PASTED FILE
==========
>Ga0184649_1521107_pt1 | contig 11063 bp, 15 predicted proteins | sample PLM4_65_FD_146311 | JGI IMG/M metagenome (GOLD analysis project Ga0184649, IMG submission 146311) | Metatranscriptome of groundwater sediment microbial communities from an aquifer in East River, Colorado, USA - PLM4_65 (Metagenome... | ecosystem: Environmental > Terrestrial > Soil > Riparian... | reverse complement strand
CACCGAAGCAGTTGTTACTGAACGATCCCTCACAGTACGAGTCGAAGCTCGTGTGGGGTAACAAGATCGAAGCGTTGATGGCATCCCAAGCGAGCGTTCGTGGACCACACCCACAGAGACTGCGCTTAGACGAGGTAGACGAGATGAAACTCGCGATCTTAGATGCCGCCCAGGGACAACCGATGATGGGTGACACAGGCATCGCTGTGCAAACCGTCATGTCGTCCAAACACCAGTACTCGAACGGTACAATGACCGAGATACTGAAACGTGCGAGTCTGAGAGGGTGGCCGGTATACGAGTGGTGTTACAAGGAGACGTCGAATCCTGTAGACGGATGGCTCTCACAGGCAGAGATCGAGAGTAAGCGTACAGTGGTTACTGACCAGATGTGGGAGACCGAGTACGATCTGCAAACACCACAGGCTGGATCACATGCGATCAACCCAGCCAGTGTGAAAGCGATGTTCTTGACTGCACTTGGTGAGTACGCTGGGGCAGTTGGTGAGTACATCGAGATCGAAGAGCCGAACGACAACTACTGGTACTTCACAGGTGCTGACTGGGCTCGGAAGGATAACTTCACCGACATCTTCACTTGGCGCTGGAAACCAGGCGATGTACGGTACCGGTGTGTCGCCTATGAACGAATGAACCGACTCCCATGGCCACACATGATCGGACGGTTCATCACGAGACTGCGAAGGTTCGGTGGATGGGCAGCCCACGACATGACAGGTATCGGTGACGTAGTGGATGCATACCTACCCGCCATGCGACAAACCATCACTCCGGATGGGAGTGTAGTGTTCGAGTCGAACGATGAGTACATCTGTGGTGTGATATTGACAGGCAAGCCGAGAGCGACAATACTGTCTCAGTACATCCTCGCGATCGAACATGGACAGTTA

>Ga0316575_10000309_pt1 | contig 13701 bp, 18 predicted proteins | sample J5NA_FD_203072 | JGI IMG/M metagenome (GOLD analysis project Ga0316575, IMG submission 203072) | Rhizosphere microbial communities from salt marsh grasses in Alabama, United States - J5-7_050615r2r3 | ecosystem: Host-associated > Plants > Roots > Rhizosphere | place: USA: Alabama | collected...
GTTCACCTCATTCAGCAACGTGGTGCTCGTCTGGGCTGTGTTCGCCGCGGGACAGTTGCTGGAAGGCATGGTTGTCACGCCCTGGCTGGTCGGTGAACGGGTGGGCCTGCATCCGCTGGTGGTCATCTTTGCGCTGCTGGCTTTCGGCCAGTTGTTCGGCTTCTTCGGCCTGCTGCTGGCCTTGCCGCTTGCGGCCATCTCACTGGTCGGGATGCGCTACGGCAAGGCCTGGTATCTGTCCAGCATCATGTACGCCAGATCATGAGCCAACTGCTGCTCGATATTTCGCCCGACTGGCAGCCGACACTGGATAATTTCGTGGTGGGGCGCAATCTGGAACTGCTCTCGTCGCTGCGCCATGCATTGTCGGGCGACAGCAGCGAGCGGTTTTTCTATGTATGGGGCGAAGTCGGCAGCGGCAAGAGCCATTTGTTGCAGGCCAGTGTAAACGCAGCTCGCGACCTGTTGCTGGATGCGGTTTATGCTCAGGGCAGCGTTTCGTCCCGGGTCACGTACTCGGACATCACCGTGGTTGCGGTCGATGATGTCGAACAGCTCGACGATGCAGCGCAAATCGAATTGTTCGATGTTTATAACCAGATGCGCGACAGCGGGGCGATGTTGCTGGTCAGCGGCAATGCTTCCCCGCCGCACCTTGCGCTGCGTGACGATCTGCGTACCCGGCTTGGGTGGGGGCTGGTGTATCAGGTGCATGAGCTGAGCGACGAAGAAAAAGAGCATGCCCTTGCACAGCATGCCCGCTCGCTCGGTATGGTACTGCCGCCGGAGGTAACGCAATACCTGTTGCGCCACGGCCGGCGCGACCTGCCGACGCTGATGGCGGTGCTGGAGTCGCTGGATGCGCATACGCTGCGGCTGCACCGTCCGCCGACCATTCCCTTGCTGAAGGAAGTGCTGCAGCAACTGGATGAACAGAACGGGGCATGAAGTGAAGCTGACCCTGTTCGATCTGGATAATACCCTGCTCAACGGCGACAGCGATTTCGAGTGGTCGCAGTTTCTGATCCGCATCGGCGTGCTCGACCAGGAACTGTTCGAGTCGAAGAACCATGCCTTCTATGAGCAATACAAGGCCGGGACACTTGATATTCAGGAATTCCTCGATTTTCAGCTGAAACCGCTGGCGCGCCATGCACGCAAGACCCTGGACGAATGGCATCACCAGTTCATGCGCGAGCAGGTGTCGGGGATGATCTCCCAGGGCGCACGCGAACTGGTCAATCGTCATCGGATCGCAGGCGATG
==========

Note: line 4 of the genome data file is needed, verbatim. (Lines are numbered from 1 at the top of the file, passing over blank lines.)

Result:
GTTCACCTCATTCAGCAACGTGGTGCTCGTCTGGGCTGTGTTCGCCGCGGGACAGTTGCTGGAAGGCATGGTTGTCACGCCCTGGCTGGTCGGTGAACGGGTGGGCCTGCATCCGCTGGTGGTCATCTTTGCGCTGCTGGCTTTCGGCCAGTTGTTCGGCTTCTTCGGCCTGCTGCTGGCCTTGCCGCTTGCGGCCATCTCACTGGTCGGGATGCGCTACGGCAAGGCCTGGTATCTGTCCAGCATCATGTACGCCAGATCATGAGCCAACTGCTGCTCGATATTTCGCCCGACTGGCAGCCGACACTGGATAATTTCGTGGTGGGGCGCAATCTGGAACTGCTCTCGTCGCTGCGCCATGCATTGTCGGGCGACAGCAGCGAGCGGTTTTTCTATGTATGGGGCGAAGTCGGCAGCGGCAAGAGCCATTTGTTGCAGGCCAGTGTAAACGCAGCTCGCGACCTGTTGCTGGATGCGGTTTATGCTCAGGGCAGCGTTTCGTCCCGGGTCACGTACTCGGACATCACCGTGGTTGCGGTCGATGATGTCGAACAGCTCGACGATGCAGCGCAAATCGAATTGTTCGATGTTTATAACCAGATGCGCGACAGCGGGGCGATGTTGCTGGTCAGCGGCAATGCTTCCCCGCCGCACCTTGCGCTGCGTGACGATCTGCGTACCCGGCTTGGGTGGGGGCTGGTGTATCAGGTGCATGAGCTGAGCGACGAAGAAAAAGAGCATGCCCTTGCACAGCATGCCCGCTCGCTCGGTATGGTACTGCCGCCGGAGGTAACGCAATACCTGTTGCGCCACGGCCGGCGCGACCTGCCGACGCTGATGGCGGTGCTGGAGTCGCTGGATGCGCATACGCTGCGGCTGCACCGTCCGCCGACCATTCCCTTGCTGAAGGAAGTGCTGCAGCAACTGGATGAACAGAACGGGGCATGAAGTGAAGCTGACCCTGTTCGATCTGGATAATACCCTGCTCAACGGCGACAGCGATTTCGAGTGGTCGCAGTTTCTGATCCGCATCGGCGTGCTCGACCAGGAACTGTTCGAGTCGAAGAACCATGCCTTCTATGAGCAATACAAGGCCGGGACACTTGATATTCAGGAATTCCTCGATTTTCAGCTGAAACCGCTGGCGCGCCATGCACGCAAGACCCTGGACGAATGGCATCACCAGTTCATGCGCGAGCAGGTGTCGGGGATGATCTCCCAGGGCGCACGCGAACTGGTCAATCGTCATCGGATCGCAGGCGATG